Police in Scotland could be set to take industrial action after an annual pay increase of £565 was rejected.
The deal was knocked back by the organisation which represents officers in Scotland, the Scottish Police Federation (SPF).
Calum Steele, the SPF’s general secretary, has warned of a “palpable anger” across the workforce.
And he described the offer made to officers as “derisory”.
The SPF has asked for a 3.4% rise in pay, with negotiations between the Scottish Police Authority, Police Scotland and Scottish Government ministers being handled by the Police Negotiating Board.
In an interview with BBC Scotland on Sunday, Steele indicated that the goodwill of officers in running to service is “undoubtedly disappearing”.
“There is palpable anger across our workforce. The options they we are looking at are wide and they are varied,” he told the BBC.
“They will be impactful and be in no doubt that the willingness of the police service to simply stand back and accept this derisory offer at a time that other bodies and other workers will be taking much more action than we are capable of doing – the notion that we are going to accept that and stay silent is simply a fantasy.”
Steele continued: “There are many options that are available to us. We’re looking strongly at all of them.
“The goodwill that this police service runs on is undoubtedly disappearing faster than snow off the proverbial dyke.”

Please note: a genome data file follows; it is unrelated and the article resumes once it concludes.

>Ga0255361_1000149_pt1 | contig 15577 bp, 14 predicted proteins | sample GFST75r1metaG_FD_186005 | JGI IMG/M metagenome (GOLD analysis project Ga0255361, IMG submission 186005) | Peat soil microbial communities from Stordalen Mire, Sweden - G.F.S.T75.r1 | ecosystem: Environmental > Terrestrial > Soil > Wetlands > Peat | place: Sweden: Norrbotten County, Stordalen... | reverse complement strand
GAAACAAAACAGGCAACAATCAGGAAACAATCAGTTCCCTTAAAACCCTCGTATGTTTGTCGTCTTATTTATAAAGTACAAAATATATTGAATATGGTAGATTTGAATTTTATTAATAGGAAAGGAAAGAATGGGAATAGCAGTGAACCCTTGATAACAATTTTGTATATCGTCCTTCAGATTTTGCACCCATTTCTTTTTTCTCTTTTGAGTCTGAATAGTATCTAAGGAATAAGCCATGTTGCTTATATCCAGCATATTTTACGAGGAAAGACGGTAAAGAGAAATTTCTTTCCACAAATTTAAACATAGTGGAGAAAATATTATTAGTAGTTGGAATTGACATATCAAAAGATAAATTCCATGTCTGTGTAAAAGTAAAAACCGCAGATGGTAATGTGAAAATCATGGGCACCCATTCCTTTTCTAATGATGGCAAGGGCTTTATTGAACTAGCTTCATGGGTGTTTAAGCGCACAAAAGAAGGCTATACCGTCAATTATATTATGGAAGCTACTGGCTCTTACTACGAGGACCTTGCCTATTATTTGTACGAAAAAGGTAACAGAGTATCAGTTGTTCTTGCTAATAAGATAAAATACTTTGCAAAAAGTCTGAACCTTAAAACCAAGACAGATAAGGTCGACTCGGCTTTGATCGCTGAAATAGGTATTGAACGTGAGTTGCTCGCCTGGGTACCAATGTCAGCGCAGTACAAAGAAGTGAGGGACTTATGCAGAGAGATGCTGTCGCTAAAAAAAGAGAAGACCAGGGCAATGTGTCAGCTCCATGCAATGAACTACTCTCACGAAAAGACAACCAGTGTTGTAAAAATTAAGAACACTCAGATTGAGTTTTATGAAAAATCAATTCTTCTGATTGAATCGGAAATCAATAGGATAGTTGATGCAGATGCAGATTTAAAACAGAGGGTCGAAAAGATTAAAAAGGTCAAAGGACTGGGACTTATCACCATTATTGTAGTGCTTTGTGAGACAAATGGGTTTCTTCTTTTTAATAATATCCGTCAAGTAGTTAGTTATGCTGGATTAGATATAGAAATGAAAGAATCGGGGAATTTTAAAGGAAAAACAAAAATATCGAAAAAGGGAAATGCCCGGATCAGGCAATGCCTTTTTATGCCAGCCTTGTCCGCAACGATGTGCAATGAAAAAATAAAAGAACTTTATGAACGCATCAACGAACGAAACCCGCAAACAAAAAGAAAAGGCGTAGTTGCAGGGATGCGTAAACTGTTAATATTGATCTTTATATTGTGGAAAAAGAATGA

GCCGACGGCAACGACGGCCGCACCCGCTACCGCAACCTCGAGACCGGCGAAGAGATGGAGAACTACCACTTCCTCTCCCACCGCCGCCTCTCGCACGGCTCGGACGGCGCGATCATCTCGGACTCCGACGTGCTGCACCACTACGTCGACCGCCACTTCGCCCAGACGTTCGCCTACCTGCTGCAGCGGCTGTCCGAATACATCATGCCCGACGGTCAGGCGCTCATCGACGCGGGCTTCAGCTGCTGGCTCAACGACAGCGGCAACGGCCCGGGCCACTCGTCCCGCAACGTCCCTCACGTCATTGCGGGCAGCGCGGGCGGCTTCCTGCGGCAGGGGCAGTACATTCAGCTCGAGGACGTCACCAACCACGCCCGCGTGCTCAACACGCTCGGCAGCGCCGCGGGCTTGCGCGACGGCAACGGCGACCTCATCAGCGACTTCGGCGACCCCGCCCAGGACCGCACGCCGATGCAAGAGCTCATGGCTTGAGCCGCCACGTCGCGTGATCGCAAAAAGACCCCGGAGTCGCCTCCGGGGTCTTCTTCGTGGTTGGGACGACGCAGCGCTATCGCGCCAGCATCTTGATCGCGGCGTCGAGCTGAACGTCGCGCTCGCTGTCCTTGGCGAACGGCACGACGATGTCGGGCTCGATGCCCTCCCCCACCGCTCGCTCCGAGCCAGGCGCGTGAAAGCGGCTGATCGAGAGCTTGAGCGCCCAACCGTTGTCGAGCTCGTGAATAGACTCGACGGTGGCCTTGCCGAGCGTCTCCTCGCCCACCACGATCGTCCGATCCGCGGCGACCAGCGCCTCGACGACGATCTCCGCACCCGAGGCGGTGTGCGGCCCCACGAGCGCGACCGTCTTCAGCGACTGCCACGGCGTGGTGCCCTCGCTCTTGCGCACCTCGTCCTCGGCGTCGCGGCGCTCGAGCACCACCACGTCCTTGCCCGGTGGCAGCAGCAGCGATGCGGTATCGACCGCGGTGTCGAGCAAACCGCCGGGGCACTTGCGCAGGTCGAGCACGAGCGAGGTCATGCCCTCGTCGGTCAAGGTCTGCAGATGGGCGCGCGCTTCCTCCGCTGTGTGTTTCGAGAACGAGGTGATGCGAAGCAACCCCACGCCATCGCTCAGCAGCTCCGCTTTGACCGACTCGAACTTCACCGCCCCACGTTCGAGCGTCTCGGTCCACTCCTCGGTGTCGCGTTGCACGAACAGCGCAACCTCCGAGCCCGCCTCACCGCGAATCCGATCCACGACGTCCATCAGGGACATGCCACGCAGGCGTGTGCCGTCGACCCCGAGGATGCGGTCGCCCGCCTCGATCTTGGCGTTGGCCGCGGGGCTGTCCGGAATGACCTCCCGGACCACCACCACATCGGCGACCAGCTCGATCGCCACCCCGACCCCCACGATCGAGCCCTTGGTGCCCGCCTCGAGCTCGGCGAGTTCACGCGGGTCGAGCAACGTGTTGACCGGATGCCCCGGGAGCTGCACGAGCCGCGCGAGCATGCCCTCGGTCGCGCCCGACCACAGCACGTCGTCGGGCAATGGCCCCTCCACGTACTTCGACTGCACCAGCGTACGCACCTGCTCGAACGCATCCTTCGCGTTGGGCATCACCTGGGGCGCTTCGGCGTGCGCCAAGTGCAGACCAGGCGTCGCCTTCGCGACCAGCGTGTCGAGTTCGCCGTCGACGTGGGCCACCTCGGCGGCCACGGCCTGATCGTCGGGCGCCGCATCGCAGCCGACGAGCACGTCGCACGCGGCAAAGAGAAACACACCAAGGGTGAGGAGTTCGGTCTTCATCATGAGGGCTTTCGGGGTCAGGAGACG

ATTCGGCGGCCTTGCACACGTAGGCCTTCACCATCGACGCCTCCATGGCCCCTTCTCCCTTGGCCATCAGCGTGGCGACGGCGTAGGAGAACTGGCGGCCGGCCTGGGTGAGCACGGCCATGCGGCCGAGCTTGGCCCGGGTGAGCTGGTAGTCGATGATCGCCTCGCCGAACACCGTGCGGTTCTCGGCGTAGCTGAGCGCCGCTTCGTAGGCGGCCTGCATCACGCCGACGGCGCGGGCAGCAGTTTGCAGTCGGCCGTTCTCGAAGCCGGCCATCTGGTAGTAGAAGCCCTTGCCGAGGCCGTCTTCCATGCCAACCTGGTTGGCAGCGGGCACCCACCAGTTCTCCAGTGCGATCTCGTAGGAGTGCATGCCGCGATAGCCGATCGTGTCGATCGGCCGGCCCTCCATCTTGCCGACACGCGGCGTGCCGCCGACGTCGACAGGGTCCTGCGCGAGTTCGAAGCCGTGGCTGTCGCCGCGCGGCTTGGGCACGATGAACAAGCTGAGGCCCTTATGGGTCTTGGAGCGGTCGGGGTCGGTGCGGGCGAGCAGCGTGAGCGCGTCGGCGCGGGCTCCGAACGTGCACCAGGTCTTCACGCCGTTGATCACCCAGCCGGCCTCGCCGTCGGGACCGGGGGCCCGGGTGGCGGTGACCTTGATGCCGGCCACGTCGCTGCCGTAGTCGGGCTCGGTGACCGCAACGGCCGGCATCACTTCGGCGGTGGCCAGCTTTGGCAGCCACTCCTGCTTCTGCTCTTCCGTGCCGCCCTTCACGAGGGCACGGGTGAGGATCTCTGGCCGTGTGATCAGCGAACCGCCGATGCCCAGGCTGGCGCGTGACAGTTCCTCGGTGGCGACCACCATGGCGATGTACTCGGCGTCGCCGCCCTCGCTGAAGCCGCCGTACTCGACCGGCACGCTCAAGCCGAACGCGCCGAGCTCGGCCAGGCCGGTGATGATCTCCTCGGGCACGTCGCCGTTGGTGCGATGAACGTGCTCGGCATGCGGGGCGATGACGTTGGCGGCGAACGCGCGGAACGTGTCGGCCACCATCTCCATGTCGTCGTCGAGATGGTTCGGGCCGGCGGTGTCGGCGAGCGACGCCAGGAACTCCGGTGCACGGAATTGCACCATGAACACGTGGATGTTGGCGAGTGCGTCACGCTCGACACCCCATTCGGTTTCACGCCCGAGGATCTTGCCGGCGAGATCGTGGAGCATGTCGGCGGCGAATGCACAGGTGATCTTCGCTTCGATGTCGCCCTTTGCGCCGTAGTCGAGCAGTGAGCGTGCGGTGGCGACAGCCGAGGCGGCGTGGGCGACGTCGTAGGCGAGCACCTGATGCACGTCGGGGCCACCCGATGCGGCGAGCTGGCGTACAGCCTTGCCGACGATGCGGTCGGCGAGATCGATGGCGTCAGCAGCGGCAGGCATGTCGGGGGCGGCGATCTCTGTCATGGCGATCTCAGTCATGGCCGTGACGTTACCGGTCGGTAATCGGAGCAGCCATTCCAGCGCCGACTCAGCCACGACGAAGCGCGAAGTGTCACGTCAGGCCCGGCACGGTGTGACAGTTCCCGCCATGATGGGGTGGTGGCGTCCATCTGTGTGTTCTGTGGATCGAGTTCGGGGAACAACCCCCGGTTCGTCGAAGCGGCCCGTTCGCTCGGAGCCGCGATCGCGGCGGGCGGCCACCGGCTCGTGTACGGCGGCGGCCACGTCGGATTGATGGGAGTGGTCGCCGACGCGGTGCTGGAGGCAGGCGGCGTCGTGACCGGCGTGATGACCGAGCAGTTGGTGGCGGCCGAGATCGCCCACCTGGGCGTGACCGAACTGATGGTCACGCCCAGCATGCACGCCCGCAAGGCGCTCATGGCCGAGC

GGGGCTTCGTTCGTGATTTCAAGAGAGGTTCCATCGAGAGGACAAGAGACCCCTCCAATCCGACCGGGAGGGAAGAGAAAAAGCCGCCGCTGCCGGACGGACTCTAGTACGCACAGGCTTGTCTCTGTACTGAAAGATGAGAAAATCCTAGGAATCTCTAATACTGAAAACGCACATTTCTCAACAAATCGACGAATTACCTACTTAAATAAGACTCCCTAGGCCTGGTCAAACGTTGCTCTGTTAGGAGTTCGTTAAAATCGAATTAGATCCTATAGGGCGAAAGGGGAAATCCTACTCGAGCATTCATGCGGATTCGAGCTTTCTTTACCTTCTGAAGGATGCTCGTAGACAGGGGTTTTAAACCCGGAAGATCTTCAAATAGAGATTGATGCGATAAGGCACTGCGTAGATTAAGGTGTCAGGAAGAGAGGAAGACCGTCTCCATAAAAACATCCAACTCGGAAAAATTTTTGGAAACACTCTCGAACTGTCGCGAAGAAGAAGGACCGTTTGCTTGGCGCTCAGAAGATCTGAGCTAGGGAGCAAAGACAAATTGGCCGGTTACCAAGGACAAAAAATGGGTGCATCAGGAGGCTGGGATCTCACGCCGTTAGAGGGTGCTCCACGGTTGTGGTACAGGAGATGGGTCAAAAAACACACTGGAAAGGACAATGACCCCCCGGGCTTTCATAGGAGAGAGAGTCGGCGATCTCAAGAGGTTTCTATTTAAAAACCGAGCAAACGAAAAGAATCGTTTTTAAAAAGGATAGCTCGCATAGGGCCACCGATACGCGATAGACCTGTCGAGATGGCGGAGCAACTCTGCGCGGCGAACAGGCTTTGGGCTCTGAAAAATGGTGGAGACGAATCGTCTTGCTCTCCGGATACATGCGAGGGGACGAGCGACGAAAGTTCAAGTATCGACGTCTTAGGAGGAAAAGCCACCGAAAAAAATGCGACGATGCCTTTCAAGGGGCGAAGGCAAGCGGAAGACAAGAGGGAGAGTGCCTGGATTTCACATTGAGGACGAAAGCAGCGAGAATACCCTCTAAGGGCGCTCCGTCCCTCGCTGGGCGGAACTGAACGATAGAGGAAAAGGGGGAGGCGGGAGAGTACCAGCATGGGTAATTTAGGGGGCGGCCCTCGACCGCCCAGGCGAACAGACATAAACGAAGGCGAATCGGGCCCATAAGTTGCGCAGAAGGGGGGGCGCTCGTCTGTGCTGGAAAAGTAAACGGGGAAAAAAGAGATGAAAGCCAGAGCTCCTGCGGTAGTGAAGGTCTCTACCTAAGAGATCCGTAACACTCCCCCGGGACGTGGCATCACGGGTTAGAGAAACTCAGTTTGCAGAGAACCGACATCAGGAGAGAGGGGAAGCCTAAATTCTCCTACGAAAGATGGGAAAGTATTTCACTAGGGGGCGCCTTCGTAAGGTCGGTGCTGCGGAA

A Scottish government spokesperson said that negotiations over pay are “ongoing”.
Scottish Conservative Shadow Justice Secretary Jamie Greene MSP, said: “These stark and unprecedented remarks from the Police Federation demonstrate how angry they are at SNP Ministers and their attitude towards frontline officers.
“We know justice is no longer a priority for the SNP Government, and that has disgracefully been confirmed by the pay offer currently on the table.
“It should never have reached a situation where rank and file officers have been pushed this far, to the point of threatening disruptive action, considering they cannot officially go on strike.
“Police officers are already at their lowest number since 2008 on the SNP’s watch and industrial action of any sort will clearly have an impact on keeping our communities safe and cause worry amongst the public.
“Every effort must be made to avoid this sort of action taking place and Ministers cannot continue to ignore how officers feel they are not on their side.
“The Scottish Conservatives rallied for a solid policing budget to ensure our officers are in fit for purpose buildings and cars and it all fell on deaf ears, perhaps SNP ministers will listen to frontline officers instead.”